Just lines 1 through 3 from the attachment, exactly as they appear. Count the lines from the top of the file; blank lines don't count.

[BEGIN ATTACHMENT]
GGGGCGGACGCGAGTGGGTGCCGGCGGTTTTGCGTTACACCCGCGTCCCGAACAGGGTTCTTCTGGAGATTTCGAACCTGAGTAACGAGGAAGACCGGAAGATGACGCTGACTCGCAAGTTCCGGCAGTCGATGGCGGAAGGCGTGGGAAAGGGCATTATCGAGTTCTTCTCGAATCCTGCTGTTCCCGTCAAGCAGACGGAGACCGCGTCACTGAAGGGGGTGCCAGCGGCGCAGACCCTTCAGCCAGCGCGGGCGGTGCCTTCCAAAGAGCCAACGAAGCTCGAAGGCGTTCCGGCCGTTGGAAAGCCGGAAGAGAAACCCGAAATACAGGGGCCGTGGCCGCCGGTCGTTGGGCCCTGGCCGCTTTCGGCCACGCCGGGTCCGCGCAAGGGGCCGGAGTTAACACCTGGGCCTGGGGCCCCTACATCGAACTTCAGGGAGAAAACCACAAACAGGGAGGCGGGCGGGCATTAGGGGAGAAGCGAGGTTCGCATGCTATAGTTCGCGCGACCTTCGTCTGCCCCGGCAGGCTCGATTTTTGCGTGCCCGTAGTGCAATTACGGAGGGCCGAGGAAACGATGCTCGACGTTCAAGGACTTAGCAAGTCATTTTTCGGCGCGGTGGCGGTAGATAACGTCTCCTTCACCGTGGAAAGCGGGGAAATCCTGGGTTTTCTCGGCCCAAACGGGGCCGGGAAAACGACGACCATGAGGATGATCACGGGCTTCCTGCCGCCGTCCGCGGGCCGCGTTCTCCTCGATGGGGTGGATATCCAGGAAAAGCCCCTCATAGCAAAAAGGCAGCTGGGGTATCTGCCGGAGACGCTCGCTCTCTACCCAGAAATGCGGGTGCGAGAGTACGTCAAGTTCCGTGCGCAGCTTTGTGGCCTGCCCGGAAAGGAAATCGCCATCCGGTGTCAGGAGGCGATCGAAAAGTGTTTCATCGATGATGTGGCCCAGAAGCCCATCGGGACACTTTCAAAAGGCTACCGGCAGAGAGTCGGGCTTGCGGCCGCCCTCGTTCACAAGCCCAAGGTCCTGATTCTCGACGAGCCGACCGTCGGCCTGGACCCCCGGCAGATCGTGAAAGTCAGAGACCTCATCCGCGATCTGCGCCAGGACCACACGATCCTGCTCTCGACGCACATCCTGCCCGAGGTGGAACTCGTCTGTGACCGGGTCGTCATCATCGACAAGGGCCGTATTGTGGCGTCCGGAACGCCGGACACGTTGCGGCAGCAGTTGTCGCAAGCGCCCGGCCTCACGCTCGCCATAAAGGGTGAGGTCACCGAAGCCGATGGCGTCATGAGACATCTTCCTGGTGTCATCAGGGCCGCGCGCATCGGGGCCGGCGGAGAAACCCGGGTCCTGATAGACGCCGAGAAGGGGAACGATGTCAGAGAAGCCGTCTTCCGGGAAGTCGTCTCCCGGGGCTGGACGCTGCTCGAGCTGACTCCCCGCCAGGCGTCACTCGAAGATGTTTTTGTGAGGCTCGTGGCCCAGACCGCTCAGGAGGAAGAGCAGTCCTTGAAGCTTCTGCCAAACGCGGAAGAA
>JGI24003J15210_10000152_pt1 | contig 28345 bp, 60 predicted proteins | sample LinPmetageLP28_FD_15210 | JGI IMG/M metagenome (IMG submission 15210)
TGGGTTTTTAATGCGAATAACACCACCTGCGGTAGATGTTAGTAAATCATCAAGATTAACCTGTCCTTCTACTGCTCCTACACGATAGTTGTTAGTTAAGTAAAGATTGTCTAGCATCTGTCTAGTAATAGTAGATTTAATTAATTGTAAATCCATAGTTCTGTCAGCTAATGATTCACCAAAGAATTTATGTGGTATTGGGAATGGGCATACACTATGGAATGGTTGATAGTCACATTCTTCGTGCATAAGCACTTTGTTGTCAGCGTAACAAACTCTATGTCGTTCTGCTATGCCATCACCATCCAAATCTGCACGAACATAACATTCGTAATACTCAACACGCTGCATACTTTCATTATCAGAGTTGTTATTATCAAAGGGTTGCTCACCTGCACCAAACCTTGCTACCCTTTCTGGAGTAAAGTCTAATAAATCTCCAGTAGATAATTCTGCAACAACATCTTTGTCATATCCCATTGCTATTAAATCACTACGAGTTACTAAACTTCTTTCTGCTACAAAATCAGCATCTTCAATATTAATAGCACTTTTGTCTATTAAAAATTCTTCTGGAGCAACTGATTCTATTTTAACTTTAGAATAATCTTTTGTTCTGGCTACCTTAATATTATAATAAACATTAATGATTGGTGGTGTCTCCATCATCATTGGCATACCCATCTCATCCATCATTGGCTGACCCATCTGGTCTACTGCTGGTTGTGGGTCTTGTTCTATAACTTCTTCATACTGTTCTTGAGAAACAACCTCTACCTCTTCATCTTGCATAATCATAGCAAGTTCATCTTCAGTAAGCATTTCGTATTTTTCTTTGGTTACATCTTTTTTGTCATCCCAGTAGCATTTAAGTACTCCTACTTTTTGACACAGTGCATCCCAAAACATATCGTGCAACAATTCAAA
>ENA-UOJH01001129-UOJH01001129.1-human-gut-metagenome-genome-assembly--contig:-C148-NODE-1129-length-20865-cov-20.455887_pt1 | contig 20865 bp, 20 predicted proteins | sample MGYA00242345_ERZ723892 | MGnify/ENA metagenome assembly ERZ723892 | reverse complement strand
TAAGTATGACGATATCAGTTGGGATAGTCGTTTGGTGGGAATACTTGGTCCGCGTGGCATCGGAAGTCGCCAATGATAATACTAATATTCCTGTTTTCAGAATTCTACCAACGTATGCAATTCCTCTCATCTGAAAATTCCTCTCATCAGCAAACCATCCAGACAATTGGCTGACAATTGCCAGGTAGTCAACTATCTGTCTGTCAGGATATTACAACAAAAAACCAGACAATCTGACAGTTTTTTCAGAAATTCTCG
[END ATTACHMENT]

GGGGCGGACGCGAGTGGGTGCCGGCGGTTTTGCGTTACACCCGCGTCCCGAACAGGGTTCTTCTGGAGATTTCGAACCTGAGTAACGAGGAAGACCGGAAGATGACGCTGACTCGCAAGTTCCGGCAGTCGATGGCGGAAGGCGTGGGAAAGGGCATTATCGAGTTCTTCTCGAATCCTGCTGTTCCCGTCAAGCAGACGGAGACCGCGTCACTGAAGGGGGTGCCAGCGGCGCAGACCCTTCAGCCAGCGCGGGCGGTGCCTTCCAAAGAGCCAACGAAGCTCGAAGGCGTTCCGGCCGTTGGAAAGCCGGAAGAGAAACCCGAAATACAGGGGCCGTGGCCGCCGGTCGTTGGGCCCTGGCCGCTTTCGGCCACGCCGGGTCCGCGCAAGGGGCCGGAGTTAACACCTGGGCCTGGGGCCCCTACATCGAACTTCAGGGAGAAAACCACAAACAGGGAGGCGGGCGGGCATTAGGGGAGAAGCGAGGTTCGCATGCTATAGTTCGCGCGACCTTCGTCTGCCCCGGCAGGCTCGATTTTTGCGTGCCCGTAGTGCAATTACGGAGGGCCGAGGAAACGATGCTCGACGTTCAAGGACTTAGCAAGTCATTTTTCGGCGCGGTGGCGGTAGATAACGTCTCCTTCACCGTGGAAAGCGGGGAAATCCTGGGTTTTCTCGGCCCAAACGGGGCCGGGAAAACGACGACCATGAGGATGATCACGGGCTTCCTGCCGCCGTCCGCGGGCCGCGTTCTCCTCGATGGGGTGGATATCCAGGAAAAGCCCCTCATAGCAAAAAGGCAGCTGGGGTATCTGCCGGAGACGCTCGCTCTCTACCCAGAAATGCGGGTGCGAGAGTACGTCAAGTTCCGTGCGCAGCTTTGTGGCCTGCCCGGAAAGGAAATCGCCATCCGGTGTCAGGAGGCGATCGAAAAGTGTTTCATCGATGATGTGGCCCAGAAGCCCATCGGGACACTTTCAAAAGGCTACCGGCAGAGAGTCGGGCTTGCGGCCGCCCTCGTTCACAAGCCCAAGGTCCTGATTCTCGACGAGCCGACCGTCGGCCTGGACCCCCGGCAGATCGTGAAAGTCAGAGACCTCATCCGCGATCTGCGCCAGGACCACACGATCCTGCTCTCGACGCACATCCTGCCCGAGGTGGAACTCGTCTGTGACCGGGTCGTCATCATCGACAAGGGCCGTATTGTGGCGTCCGGAACGCCGGACACGTTGCGGCAGCAGTTGTCGCAAGCGCCCGGCCTCACGCTCGCCATAAAGGGTGAGGTCACCGAAGCCGATGGCGTCATGAGACATCTTCCTGGTGTCATCAGGGCCGCGCGCATCGGGGCCGGCGGAGAAACCCGGGTCCTGATAGACGCCGAGAAGGGGAACGATGTCAGAGAAGCCGTCTTCCGGGAAGTCGTCTCCCGGGGCTGGACGCTGCTCGAGCTGACTCCCCGCCAGGCGTCACTCGAAGATGTTTTTGTGAGGCTCGTGGCCCAGACCGCTCAGGAGGAAGAGCAGTCCTTGAAGCTTCTGCCAAACGCGGAAGAA
>JGI24003J15210_10000152_pt1 | contig 28345 bp, 60 predicted proteins | sample LinPmetageLP28_FD_15210 | JGI IMG/M metagenome (IMG submission 15210)
TGGGTTTTTAATGCGAATAACACCACCTGCGGTAGATGTTAGTAAATCATCAAGATTAACCTGTCCTTCTACTGCTCCTACACGATAGTTGTTAGTTAAGTAAAGATTGTCTAGCATCTGTCTAGTAATAGTAGATTTAATTAATTGTAAATCCATAGTTCTGTCAGCTAATGATTCACCAAAGAATTTATGTGGTATTGGGAATGGGCATACACTATGGAATGGTTGATAGTCACATTCTTCGTGCATAAGCACTTTGTTGTCAGCGTAACAAACTCTATGTCGTTCTGCTATGCCATCACCATCCAAATCTGCACGAACATAACATTCGTAATACTCAACACGCTGCATACTTTCATTATCAGAGTTGTTATTATCAAAGGGTTGCTCACCTGCACCAAACCTTGCTACCCTTTCTGGAGTAAAGTCTAATAAATCTCCAGTAGATAATTCTGCAACAACATCTTTGTCATATCCCATTGCTATTAAATCACTACGAGTTACTAAACTTCTTTCTGCTACAAAATCAGCATCTTCAATATTAATAGCACTTTTGTCTATTAAAAATTCTTCTGGAGCAACTGATTCTATTTTAACTTTAGAATAATCTTTTGTTCTGGCTACCTTAATATTATAATAAACATTAATGATTGGTGGTGTCTCCATCATCATTGGCATACCCATCTCATCCATCATTGGCTGACCCATCTGGTCTACTGCTGGTTGTGGGTCTTGTTCTATAACTTCTTCATACTGTTCTTGAGAAACAACCTCTACCTCTTCATCTTGCATAATCATAGCAAGTTCATCTTCAGTAAGCATTTCGTATTTTTCTTTGGTTACATCTTTTTTGTCATCCCAGTAGCATTTAAGTACTCCTACTTTTTGACACAGTGCATCCCAAAACATATCGTGCAACAATTCAAA